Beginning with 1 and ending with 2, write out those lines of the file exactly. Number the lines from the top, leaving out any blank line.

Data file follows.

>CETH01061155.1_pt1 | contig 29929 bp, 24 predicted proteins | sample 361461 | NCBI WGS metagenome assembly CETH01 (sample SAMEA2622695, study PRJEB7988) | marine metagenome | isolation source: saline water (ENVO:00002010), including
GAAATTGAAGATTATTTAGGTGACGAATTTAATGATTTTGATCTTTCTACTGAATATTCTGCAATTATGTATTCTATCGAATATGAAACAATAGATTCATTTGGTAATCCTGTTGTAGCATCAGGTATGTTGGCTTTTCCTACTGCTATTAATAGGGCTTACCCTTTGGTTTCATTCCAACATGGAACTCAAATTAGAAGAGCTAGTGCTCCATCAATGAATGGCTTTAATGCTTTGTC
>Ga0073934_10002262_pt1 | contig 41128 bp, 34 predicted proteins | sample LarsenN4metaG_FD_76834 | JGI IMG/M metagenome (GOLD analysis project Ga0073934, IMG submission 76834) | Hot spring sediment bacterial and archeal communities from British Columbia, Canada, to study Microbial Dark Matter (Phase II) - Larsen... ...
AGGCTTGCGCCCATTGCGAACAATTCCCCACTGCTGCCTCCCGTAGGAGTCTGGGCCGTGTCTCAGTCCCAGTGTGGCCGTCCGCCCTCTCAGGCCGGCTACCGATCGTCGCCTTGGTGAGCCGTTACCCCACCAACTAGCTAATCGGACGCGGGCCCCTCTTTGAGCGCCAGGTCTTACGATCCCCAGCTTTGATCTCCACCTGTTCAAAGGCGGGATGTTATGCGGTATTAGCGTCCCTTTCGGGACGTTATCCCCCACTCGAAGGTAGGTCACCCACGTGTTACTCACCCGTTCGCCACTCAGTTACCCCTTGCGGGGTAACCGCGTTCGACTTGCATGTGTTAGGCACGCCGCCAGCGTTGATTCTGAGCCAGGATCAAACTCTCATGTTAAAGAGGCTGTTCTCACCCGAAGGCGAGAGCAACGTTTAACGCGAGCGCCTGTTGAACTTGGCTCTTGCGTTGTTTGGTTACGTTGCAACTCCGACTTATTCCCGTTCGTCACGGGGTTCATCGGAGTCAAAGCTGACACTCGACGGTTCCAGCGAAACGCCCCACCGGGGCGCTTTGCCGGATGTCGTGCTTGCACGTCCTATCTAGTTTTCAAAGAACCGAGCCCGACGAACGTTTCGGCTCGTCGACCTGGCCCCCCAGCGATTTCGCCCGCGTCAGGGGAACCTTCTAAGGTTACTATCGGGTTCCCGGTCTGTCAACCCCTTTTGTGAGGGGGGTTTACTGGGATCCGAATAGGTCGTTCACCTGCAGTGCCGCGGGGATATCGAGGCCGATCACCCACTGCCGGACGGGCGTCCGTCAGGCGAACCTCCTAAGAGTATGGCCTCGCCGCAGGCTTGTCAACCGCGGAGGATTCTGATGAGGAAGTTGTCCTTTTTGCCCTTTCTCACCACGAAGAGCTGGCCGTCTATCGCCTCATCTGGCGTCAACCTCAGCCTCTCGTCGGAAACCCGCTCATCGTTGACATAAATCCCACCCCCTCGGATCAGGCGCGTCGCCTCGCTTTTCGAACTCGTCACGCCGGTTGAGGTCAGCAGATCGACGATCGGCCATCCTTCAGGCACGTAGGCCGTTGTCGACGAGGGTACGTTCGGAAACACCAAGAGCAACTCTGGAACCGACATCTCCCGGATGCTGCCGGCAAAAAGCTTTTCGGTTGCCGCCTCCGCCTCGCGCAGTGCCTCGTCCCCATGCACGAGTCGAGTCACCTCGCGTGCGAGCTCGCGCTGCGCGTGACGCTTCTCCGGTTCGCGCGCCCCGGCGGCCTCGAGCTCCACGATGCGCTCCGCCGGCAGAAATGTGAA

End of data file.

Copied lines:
>CETH01061155.1_pt1 | contig 29929 bp, 24 predicted proteins | sample 361461 | NCBI WGS metagenome assembly CETH01 (sample SAMEA2622695, study PRJEB7988) | marine metagenome | isolation source: saline water (ENVO:00002010), including
GAAATTGAAGATTATTTAGGTGACGAATTTAATGATTTTGATCTTTCTACTGAATATTCTGCAATTATGTATTCTATCGAATATGAAACAATAGATTCATTTGGTAATCCTGTTGTAGCATCAGGTATGTTGGCTTTTCCTACTGCTATTAATAGGGCTTACCCTTTGGTTTCATTCCAACATGGAACTCAAATTAGAAGAGCTAGTGCTCCATCAATGAATGGCTTTAATGCTTTGTC